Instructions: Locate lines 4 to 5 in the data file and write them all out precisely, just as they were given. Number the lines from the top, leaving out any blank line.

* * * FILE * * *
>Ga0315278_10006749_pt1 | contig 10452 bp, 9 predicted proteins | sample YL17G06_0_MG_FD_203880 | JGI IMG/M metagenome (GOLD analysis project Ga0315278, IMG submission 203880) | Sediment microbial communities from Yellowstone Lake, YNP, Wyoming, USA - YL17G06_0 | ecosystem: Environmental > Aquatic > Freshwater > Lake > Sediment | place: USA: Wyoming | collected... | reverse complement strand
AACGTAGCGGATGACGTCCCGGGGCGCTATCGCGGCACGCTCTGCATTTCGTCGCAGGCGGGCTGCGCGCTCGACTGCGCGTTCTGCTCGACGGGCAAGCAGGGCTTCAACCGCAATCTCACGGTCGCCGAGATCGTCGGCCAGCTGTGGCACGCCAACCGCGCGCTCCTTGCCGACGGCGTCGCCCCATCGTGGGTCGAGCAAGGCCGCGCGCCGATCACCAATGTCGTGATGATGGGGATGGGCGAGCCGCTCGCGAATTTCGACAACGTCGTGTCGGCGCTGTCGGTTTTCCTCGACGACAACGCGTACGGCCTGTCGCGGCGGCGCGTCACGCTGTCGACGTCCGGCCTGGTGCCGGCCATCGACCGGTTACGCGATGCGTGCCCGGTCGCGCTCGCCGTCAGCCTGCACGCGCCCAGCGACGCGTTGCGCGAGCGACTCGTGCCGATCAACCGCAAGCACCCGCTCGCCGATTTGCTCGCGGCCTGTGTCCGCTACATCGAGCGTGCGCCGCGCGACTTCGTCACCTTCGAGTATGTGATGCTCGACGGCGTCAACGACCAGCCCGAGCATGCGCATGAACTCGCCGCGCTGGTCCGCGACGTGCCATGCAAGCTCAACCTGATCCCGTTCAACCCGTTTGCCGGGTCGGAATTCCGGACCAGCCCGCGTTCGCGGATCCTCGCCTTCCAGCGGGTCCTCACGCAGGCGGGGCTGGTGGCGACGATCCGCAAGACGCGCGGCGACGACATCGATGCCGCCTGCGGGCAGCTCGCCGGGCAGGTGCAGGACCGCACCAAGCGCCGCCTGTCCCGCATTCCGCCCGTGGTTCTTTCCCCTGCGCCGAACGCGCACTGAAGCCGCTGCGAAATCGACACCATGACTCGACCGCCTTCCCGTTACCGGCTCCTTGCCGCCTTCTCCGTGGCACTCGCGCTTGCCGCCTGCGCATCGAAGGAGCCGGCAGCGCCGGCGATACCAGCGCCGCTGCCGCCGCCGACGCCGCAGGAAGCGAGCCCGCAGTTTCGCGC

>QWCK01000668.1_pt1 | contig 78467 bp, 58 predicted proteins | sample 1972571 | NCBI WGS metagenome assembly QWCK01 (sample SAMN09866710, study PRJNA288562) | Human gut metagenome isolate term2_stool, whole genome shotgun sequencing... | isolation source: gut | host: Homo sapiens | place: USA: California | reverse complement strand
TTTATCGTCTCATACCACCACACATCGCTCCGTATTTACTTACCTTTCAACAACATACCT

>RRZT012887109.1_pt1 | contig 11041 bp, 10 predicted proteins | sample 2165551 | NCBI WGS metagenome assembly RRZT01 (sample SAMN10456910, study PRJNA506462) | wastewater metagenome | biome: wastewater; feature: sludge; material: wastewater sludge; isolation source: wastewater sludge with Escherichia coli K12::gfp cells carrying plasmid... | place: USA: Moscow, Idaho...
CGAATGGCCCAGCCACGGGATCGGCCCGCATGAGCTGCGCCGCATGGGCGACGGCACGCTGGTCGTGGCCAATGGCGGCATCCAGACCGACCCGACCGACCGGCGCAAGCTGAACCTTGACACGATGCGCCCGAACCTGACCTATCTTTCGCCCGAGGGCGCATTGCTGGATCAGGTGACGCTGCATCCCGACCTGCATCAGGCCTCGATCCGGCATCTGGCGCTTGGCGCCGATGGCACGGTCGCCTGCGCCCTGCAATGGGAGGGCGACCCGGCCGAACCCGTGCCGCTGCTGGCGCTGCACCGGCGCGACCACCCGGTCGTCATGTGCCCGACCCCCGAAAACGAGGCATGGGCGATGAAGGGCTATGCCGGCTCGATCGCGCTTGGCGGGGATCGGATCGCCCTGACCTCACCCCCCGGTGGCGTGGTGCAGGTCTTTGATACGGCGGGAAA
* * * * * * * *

TTTATCGTCTCATACCACCACACATCGCTCCGTATTTACTTACCTTTCAACAACATACCT

>RRZT012887109.1_pt1 | contig 11041 bp, 10 predicted proteins | sample 2165551 | NCBI WGS metagenome assembly RRZT01 (sample SAMN10456910, study PRJNA506462) | wastewater metagenome | biome: wastewater; feature: sludge; material: wastewater sludge; isolation source: wastewater sludge with Escherichia coli K12::gfp cells carrying plasmid... | place: USA: Moscow, Idaho...